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LAYTON — Considering that the thought of the West Davis Highway has been on the minds of Utah transportation officials since at least the early 1960s, and maybe even longer than that, Carlos Braceras said it would be impossible to name every single person that has worked on making the highway happen.
"I would say thousands of people have worked to get us to the point where we're at right now, and it's probably thousands and thousands of people," said Braceras, the executive director for the Utah Department of Transportation, as he stood at a podium in the area where Utah's newest highway will soon run through.
Now, after all those decades of discussion, debates and planning, work is finally underway on what state officials call the biggest highway project in the state since 2012.
High-ranking members of the Utah Legislature joined Braceras, local leaders and other personnel at a spot in Layton on Tuesday to officially break ground on a new 16-mile, four-lane highway to connect I-15 near Glovers Lane in Farmington to the future extension of state Route 193 in West Point.
The West Davis Highway, or state Route 177, will feature interchanges at I-15/Legacy Parkway in Farmington, 950 North in Farmington, 200 North in Kaysville, 2700 West in Layton, 2000 West in Syracuse, and Antelope Drive in Syracuse.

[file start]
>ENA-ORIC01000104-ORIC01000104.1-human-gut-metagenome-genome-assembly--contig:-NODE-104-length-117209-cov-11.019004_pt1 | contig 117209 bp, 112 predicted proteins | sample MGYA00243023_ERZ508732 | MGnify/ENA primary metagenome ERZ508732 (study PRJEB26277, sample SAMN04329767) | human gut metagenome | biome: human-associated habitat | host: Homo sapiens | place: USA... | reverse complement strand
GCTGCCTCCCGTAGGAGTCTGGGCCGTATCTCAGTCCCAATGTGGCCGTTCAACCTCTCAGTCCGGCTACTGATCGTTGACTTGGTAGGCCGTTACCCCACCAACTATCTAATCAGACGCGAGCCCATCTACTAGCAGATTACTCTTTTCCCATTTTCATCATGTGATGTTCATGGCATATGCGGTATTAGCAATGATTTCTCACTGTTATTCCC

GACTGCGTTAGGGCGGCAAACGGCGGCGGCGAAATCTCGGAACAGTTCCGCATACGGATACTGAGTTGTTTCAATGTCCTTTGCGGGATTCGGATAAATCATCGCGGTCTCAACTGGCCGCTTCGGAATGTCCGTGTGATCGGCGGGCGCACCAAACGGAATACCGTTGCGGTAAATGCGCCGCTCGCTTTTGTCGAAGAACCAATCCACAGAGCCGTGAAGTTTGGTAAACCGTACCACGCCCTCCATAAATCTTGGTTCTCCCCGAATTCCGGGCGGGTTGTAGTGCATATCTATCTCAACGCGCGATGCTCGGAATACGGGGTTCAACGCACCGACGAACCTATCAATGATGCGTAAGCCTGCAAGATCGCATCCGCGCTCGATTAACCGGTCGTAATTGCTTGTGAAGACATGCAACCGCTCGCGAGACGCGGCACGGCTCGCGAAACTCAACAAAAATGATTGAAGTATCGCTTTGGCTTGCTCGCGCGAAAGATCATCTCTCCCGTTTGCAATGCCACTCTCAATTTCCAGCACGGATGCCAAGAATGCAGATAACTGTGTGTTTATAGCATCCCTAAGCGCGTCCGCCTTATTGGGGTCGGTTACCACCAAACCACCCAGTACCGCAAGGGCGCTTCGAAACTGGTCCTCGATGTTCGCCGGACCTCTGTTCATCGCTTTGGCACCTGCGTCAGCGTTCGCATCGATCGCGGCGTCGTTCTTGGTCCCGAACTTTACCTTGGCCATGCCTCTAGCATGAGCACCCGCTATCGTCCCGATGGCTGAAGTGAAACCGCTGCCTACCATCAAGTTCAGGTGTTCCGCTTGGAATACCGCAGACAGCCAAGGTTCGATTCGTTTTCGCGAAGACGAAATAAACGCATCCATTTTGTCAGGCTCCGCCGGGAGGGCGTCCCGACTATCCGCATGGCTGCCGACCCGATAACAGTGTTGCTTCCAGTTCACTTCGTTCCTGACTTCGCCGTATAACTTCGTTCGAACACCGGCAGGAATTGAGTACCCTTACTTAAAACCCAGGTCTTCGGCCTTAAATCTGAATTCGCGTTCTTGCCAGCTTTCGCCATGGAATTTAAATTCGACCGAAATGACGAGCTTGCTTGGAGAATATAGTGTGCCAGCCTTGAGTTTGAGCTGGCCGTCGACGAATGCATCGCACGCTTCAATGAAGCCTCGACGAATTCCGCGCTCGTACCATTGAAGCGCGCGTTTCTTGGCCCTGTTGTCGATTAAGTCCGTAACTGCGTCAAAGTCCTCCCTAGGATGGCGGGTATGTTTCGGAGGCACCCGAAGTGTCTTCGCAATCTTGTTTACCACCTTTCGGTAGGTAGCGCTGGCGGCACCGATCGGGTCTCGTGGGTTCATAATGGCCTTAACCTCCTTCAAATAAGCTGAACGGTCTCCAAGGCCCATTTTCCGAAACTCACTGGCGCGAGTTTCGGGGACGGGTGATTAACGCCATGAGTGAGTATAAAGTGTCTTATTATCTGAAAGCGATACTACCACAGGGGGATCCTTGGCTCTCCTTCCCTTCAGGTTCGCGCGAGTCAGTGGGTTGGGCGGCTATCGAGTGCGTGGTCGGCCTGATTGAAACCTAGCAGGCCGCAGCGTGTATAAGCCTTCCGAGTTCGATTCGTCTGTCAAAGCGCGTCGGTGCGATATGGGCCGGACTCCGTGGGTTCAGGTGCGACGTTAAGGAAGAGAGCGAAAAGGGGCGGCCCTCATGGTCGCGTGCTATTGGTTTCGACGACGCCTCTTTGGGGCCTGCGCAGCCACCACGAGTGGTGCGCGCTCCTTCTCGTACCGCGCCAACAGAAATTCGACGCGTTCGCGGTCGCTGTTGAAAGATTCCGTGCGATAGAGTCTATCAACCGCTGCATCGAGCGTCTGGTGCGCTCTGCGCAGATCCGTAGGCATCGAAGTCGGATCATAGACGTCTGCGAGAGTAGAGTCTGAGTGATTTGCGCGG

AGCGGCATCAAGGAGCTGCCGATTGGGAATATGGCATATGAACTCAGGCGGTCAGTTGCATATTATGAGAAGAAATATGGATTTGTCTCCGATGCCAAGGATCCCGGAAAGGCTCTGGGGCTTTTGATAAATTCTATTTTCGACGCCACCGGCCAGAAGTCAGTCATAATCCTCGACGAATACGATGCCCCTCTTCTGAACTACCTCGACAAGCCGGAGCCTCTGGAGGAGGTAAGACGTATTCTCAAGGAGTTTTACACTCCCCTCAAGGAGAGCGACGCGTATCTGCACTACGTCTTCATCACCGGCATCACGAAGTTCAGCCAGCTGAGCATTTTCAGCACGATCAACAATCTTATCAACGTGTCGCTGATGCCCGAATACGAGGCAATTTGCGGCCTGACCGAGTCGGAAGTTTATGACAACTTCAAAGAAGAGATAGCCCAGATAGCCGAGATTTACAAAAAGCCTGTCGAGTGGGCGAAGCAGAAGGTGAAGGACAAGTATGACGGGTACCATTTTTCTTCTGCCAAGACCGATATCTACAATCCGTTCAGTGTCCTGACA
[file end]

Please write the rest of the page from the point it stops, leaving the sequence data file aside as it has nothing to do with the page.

It's a project that state leaders and transportation officials said they believe will help alleviate traffic headaches as the population of the northern portion of the Wasatch Front continues to grow. In fact, Braceras said it's expected to absorb about 30% of traffic off I-15 and other roadways in the area — about the same level of impact as an extra lane to the freeway — by the time it opens, which is scheduled to be in 2024.
"It's a game-changer for Davis and Weber counties and all of northern Utah altogether," added House Majority Whip Mike Schultz, R-Hooper. "There are so many people who will be on the West Davis Corridor, and it'll take people off of (U.S.) Highway 89, it'll take people off I-15, and it really helps complete the transportation system as a whole. So, it does have a huge impact on the quality of our lives for all the citizens of northern Utah."
The massive project also includes 10 miles of new trails that will connect with regional trails in western Davis County used for biking, walking and running. UDOT officials added that about 1,100 acres of wetlands near the Great Salt Lake will also be preserved to lessen any impact on the environment.
While the thought of the project dates back at least 60 years, it's also taken a lot of effort to coordinate the project in more recent history. UDOT's initial project studies began about two decades ago, and an environmental impact study started in 2010. The final design will have the "same kind of look and feel" as the Legacy Parkway, also in Davis County, UDOT officials said.
A large reason why it took so long for the project to come together is that there was an extensive public process to figure out the logistics of the highway.
"Every inch of the parkway was discussed by the citizens, in terms of the location of interchanges, the width of the facility, how high the facility should be, where the active transportation, the trail systems should be and what it should tie into," Braceras explained. "(These are) their cities, and it's going to be here for a long time, so they cared a lot and we really cared to listen to them."